Ohanaeze Ndigbo has distanced itself from comments made by the leader of the Indigenous People of Biafra (IPOB), Nnamdi Kanu over the forthcoming Anambra election.
The socio-cultural group is angry over Kanu’s call for a boycott of the Anambra elections in November.
The President-General of Ohanaeze, Chief John Nnia Nwodo, while addressing members of the Anambra State house of Assembly at the Legislative Complex, Awka in Anambra State, said the IPOB leader Kanu had breached the undertaking he took before him (Nwodo) when he was released from detention.
He said, “I’m just being paternal. The way I commended them as my children, is the way I have the right to chastise them when they go wrong. We don’t need this heat up.”
Nwodo’s address read in part: “News that reached us in the past few days that Nnamdi Kanu, the leader of IPOB has declared that there will be no election in Anambra in November is shocking and disturbing. I hereby counter that declaration as President General of Ohaneze.
“Whereas Ohanaeze understands the marginalization and unfair treatment of Igbos which have given rise to self-determination movements in Igboland, leaders of these movements must not arrogate to themselves the supreme leadership of Igboland.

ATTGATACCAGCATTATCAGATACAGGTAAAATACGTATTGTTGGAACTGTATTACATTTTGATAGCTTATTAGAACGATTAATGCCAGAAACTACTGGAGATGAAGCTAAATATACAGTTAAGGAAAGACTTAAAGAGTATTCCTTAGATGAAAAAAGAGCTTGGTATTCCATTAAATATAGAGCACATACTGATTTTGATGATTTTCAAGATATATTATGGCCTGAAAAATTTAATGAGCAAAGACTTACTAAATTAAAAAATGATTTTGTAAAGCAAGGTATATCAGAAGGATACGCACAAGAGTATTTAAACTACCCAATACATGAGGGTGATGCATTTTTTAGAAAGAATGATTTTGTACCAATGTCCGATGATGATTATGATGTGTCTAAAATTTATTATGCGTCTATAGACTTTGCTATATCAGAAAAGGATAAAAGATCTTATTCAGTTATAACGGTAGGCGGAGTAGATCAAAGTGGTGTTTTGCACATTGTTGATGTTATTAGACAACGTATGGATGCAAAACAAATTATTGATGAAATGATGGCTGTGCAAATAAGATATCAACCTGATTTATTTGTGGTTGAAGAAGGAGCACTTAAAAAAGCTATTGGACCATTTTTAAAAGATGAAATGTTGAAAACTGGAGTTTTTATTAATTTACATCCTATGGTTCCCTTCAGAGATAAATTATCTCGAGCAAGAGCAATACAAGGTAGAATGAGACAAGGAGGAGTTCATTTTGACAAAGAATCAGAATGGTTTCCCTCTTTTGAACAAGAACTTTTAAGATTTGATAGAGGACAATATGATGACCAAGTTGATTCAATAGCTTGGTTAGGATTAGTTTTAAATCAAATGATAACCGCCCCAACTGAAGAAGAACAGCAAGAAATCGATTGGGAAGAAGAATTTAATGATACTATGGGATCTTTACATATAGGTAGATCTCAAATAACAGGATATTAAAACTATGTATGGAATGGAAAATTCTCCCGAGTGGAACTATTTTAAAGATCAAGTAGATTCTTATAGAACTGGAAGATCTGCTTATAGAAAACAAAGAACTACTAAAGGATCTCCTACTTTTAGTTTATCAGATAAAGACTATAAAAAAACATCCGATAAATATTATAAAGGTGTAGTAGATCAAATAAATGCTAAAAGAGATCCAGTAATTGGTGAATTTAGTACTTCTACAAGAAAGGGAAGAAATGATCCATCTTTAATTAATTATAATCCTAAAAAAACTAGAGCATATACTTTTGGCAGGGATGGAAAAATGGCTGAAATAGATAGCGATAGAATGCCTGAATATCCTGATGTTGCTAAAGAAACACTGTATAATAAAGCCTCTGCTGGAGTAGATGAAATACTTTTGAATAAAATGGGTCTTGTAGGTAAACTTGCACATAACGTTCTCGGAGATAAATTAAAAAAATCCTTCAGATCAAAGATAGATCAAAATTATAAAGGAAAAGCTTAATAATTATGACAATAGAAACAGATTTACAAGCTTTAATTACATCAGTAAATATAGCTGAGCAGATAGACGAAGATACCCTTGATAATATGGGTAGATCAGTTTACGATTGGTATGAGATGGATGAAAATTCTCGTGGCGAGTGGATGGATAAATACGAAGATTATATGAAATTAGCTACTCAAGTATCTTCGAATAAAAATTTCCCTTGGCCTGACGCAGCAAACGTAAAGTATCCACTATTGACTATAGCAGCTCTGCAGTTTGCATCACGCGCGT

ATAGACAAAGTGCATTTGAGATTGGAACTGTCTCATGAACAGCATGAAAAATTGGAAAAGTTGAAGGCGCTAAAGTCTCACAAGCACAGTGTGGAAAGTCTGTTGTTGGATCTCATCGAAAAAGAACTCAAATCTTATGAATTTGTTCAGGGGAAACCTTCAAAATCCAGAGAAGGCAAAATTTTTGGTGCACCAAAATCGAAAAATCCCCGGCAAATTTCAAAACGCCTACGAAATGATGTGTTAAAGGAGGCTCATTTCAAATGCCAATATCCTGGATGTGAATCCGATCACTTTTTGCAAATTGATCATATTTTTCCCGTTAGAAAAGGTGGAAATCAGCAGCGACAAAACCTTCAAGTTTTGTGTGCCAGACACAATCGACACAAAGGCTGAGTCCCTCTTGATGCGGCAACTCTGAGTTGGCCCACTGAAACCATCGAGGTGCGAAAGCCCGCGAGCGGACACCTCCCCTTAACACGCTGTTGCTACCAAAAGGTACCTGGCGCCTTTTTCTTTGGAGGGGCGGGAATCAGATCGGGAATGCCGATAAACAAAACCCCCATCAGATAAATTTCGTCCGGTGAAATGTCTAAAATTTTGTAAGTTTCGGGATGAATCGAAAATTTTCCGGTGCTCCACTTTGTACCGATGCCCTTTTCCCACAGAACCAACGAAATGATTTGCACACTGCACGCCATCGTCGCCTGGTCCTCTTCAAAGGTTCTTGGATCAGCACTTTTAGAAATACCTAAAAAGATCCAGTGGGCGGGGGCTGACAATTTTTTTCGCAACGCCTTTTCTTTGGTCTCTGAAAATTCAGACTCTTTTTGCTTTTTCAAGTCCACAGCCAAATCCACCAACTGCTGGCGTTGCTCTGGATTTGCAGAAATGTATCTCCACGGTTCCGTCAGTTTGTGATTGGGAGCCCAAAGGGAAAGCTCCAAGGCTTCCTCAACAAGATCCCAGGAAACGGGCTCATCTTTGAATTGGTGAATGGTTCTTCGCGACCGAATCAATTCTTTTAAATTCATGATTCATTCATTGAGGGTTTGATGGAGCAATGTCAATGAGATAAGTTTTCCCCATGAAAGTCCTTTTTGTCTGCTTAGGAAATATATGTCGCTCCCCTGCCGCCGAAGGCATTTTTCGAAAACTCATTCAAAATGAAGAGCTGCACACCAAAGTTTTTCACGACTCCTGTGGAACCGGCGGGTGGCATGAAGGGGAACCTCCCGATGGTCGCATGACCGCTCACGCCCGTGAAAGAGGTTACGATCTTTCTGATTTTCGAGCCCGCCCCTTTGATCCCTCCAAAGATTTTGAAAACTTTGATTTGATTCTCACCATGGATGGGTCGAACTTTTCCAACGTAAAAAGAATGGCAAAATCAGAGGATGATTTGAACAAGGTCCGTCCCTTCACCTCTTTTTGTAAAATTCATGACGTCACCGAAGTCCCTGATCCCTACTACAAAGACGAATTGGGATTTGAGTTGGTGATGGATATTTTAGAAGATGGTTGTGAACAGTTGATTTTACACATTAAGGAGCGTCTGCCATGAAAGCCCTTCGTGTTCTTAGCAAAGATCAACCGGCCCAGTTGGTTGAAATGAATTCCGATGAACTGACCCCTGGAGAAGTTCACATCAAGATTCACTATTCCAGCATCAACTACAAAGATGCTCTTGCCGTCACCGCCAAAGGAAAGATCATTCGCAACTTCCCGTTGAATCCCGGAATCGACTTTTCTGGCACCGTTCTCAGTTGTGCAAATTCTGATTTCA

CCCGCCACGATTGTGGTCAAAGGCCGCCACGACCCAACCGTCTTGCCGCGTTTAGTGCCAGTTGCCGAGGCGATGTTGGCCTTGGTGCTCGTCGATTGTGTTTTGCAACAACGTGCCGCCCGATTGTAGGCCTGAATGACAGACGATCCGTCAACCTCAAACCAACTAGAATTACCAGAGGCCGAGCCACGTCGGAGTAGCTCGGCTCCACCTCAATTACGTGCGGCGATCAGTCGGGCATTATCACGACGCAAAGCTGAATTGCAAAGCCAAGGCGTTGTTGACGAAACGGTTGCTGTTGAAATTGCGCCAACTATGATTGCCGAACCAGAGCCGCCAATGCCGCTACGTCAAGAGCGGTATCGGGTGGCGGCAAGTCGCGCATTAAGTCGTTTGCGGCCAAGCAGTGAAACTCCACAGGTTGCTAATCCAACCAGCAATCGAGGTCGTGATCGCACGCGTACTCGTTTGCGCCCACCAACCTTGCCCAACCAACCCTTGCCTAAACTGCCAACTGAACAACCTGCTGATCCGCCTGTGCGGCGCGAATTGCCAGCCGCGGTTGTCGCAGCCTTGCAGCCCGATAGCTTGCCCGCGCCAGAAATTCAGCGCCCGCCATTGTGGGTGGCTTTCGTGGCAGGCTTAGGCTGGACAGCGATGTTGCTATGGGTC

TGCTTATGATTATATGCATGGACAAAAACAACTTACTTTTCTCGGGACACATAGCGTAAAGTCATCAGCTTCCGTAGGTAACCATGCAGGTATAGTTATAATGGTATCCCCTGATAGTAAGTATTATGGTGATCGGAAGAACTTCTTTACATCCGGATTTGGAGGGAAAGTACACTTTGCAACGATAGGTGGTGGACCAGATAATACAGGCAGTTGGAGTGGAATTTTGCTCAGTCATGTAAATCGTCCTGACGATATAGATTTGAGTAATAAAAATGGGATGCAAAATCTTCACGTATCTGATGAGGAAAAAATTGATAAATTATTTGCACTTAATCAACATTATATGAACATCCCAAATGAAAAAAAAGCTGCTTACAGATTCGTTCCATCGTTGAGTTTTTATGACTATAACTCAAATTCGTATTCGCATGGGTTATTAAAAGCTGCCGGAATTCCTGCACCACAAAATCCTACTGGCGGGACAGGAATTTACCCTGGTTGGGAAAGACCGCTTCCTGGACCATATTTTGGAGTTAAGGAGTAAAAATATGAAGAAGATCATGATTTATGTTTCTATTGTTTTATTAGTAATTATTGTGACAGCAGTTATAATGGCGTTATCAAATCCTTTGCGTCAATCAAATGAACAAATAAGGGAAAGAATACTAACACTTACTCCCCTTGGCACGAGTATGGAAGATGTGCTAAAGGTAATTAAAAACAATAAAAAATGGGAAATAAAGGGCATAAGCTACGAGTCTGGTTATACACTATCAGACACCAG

“Statements of the kind credited to Nnamdi Kanu are provocative, misleading and unproductive. Why should Anambra people be denied the opportunity to choose their own leader? Why should any of us who are not from Anambra, no matter how highly placed, descend to the arena and dictate for Anambra people when to vote, whether to vote or who to vote for?
“Anambra, nay Igbos, are still part and parcel of the Federal Republic of Nigeria. Yes, we are not happy with our treatment in Nigeria. Yes, some of us want Biafra. Yes, some of us prefer a restructured Federal Republic of Nigeria. But the fact remains that we are still part and parcel of the present Federal Republic of Nigeria, bound by its laws, no matter how repressive or unjust.
“Our approach to reforms of our laws even if it leads to self-determination or restructuring must be lawful. We must convince other Nigerians of our point of view, we must strive to make others share our convictions.
“Our language must be civil, respectful and lead to consensus building. We must resist any attempt to turn division amongst us, as to which way we must go, become a source of altercations between us.
“As we speak very many of our people living in Northern Nigeria are in complete awe and consternation regarding how safe they will be after October 1st. Other Northerners living amongst us are also worried.”